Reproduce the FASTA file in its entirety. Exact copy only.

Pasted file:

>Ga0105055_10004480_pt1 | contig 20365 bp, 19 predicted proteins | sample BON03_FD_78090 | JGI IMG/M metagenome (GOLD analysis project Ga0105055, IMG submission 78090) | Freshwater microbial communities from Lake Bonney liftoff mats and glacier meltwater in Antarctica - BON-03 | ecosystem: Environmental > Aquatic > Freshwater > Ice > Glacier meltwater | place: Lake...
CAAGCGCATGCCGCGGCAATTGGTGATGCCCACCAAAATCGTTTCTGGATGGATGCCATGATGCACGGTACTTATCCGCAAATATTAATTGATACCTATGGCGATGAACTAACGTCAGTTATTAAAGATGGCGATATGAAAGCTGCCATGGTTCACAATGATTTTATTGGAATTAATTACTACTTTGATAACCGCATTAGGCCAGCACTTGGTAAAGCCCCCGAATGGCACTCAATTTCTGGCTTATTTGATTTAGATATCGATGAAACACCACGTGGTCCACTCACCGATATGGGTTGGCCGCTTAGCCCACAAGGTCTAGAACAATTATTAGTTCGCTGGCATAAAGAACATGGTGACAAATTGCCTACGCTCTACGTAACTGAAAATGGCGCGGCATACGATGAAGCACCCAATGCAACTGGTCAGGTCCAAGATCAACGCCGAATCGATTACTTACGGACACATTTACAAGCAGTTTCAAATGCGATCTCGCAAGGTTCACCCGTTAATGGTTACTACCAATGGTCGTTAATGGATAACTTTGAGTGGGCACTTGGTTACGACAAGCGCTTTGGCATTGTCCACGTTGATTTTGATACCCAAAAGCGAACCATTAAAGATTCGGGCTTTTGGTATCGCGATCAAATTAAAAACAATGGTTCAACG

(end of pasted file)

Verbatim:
>Ga0105055_10004480_pt1 | contig 20365 bp, 19 predicted proteins | sample BON03_FD_78090 | JGI IMG/M metagenome (GOLD analysis project Ga0105055, IMG submission 78090) | Freshwater microbial communities from Lake Bonney liftoff mats and glacier meltwater in Antarctica - BON-03 | ecosystem: Environmental > Aquatic > Freshwater > Ice > Glacier meltwater | place: Lake...
CAAGCGCATGCCGCGGCAATTGGTGATGCCCACCAAAATCGTTTCTGGATGGATGCCATGATGCACGGTACTTATCCGCAAATATTAATTGATACCTATGGCGATGAACTAACGTCAGTTATTAAAGATGGCGATATGAAAGCTGCCATGGTTCACAATGATTTTATTGGAATTAATTACTACTTTGATAACCGCATTAGGCCAGCACTTGGTAAAGCCCCCGAATGGCACTCAATTTCTGGCTTATTTGATTTAGATATCGATGAAACACCACGTGGTCCACTCACCGATATGGGTTGGCCGCTTAGCCCACAAGGTCTAGAACAATTATTAGTTCGCTGGCATAAAGAACATGGTGACAAATTGCCTACGCTCTACGTAACTGAAAATGGCGCGGCATACGATGAAGCACCCAATGCAACTGGTCAGGTCCAAGATCAACGCCGAATCGATTACTTACGGACACATTTACAAGCAGTTTCAAATGCGATCTCGCAAGGTTCACCCGTTAATGGTTACTACCAATGGTCGTTAATGGATAACTTTGAGTGGGCACTTGGTTACGACAAGCGCTTTGGCATTGTCCACGTTGATTTTGATACCCAAAAGCGAACCATTAAAGATTCGGGCTTTTGGTATCGCGATCAAATTAAAAACAATGGTTCAACG